In June 2015, the CFPB sent letters to several search engine providers to alert them that their products were potentially being used by student loan debt relief scammers. In 2016, the CFPB took action to bring an end to a company’s scam that tricked borrowers into paying fees for federal loan benefits and misrepresented that it was affiliated with the Department of Education. As a result of this action, Student Aid Institute, Inc. and its CEO were ordered to pay penalties, cease debt relief activities, and cease charging customers affected by the scheme.376 Also in 2016, the Federal Trade Commission (FTC) and the state of Florida took action against two entities—Consumer Assistance Project and Student Aid Center Inc.—that had been charged with operating student loan debt relief scams.377 In a separate matter, the FTC settled with the perpetrators of another debt relief scheme in which consumers were charged upfront fees for sham promises to renegotiate, settle, or modify payment terms on student loan debt.378 In January 2017, the CFPB filed a complaint alleging that a group of law firms and attorneys collaborated to charge consumers millions of dollars in illegal debt relief fees.379 This case culminated in a consent judgment of $35,256,275 as compensation for the unlawful advance fees charged and paid, as well as a civil penalty in the amount of $40,000,000.380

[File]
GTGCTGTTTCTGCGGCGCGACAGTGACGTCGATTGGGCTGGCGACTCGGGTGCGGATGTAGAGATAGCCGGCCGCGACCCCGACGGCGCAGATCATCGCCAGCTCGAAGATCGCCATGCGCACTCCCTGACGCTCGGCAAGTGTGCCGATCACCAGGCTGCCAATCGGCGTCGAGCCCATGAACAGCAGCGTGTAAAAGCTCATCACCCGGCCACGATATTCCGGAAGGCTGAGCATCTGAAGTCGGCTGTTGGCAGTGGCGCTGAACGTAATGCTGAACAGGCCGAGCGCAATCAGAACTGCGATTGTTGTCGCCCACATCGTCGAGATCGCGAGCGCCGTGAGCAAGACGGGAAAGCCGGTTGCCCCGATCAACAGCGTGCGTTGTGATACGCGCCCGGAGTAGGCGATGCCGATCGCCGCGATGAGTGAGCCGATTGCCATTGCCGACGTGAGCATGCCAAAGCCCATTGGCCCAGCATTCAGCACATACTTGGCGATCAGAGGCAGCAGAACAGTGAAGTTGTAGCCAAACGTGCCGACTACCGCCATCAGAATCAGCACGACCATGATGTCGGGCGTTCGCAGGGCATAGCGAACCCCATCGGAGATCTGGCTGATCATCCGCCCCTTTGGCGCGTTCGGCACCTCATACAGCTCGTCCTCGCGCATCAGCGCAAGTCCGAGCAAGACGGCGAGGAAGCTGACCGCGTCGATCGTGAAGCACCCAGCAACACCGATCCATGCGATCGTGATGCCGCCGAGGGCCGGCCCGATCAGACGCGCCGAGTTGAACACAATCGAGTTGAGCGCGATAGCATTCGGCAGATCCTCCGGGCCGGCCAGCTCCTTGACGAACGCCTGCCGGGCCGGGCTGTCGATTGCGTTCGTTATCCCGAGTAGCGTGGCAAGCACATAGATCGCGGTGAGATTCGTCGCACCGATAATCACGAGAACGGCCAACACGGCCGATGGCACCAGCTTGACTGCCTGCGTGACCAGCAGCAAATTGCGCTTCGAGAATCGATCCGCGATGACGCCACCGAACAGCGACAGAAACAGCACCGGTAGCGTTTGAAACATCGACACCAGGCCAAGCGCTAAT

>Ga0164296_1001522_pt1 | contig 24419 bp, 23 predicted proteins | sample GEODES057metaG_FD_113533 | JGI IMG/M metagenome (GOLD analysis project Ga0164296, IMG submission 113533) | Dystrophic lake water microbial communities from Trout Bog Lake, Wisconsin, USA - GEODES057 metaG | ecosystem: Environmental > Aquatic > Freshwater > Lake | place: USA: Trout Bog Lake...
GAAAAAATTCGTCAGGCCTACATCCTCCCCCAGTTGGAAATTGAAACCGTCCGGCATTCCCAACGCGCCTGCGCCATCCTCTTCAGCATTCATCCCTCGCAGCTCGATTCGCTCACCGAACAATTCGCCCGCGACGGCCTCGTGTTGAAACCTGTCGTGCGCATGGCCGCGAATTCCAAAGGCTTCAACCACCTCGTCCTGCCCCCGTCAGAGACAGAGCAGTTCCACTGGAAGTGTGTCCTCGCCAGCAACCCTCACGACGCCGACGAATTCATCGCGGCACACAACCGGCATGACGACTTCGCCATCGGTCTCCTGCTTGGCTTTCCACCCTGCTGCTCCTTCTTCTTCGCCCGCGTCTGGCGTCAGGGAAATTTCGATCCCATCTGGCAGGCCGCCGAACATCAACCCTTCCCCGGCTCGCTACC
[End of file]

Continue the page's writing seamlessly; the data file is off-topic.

In October 2017, the FTC—along with eleven states381 and the District of Columbia—announced the launch of “the first coordinated federal-state law enforcement initiative targeting deceptive student loan debt relief scams.” This initiative, dubbed “Operation Game of Loans,” initially involved a total of thirty-six enforcement actions “against scammers alleged to have used deception and false promises of relief to take more than $95 million in illegal upfront fees from American consumers over a number of years.”382 In five actions involving thirty defendants, the FTC obtained temporary restraining orders in the fall of 2017,383 thereby freezing the offending parties’ assets and bringing the scams to a halt. In March 2018, the FTC filed an action alleging that an operation deceived borrowers into paying over $28 million as part of a debt relief scam.384 In May 2018, the FTC announced two settlements that were reached as a result of the “Operation Game of Loans” initiative.385 In June 2018, the FTC announced another such settlement—including a monetary judgment of $11,694,347.49386—and two more settlements were reached in November 2018.387